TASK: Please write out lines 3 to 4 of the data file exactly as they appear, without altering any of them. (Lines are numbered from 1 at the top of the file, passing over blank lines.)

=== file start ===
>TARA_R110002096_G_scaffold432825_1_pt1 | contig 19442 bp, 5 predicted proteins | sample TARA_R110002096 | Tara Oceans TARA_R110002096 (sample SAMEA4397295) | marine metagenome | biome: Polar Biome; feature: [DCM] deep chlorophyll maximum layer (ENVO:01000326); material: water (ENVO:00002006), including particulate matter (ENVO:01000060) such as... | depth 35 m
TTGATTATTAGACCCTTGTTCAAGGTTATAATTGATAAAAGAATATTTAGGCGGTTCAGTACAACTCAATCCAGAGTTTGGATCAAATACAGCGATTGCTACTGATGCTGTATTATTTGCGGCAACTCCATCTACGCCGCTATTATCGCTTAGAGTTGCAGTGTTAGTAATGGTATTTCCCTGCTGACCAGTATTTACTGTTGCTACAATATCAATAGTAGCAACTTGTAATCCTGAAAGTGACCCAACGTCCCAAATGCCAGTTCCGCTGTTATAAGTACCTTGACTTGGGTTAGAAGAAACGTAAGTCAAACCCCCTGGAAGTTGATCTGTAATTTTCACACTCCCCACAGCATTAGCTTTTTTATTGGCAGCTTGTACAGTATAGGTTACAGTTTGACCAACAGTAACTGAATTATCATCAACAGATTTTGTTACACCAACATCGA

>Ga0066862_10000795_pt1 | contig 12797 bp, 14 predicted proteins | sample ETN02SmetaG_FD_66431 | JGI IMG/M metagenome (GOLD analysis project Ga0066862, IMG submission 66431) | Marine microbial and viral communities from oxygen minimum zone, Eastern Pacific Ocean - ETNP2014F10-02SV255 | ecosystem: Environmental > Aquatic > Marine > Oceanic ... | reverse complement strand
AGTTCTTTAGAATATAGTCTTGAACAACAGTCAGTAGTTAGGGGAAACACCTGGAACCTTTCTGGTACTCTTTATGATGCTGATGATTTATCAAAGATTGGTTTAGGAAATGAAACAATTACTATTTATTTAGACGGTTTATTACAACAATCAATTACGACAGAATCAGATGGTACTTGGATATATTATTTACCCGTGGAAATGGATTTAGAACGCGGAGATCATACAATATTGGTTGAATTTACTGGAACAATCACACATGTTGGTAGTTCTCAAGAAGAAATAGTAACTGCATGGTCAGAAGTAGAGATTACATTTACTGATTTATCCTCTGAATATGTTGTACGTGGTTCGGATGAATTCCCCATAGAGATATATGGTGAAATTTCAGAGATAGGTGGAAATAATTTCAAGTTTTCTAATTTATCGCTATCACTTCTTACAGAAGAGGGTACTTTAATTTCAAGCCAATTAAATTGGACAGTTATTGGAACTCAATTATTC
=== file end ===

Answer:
>Ga0066862_10000795_pt1 | contig 12797 bp, 14 predicted proteins | sample ETN02SmetaG_FD_66431 | JGI IMG/M metagenome (GOLD analysis project Ga0066862, IMG submission 66431) | Marine microbial and viral communities from oxygen minimum zone, Eastern Pacific Ocean - ETNP2014F10-02SV255 | ecosystem: Environmental > Aquatic > Marine > Oceanic ... | reverse complement strand
AGTTCTTTAGAATATAGTCTTGAACAACAGTCAGTAGTTAGGGGAAACACCTGGAACCTTTCTGGTACTCTTTATGATGCTGATGATTTATCAAAGATTGGTTTAGGAAATGAAACAATTACTATTTATTTAGACGGTTTATTACAACAATCAATTACGACAGAATCAGATGGTACTTGGATATATTATTTACCCGTGGAAATGGATTTAGAACGCGGAGATCATACAATATTGGTTGAATTTACTGGAACAATCACACATGTTGGTAGTTCTCAAGAAGAAATAGTAACTGCATGGTCAGAAGTAGAGATTACATTTACTGATTTATCCTCTGAATATGTTGTACGTGGTTCGGATGAATTCCCCATAGAGATATATGGTGAAATTTCAGAGATAGGTGGAAATAATTTCAAGTTTTCTAATTTATCGCTATCACTTCTTACAGAAGAGGGTACTTTAATTTCAAGCCAATTAAATTGGACAGTTATTGGAACTCAATTATTC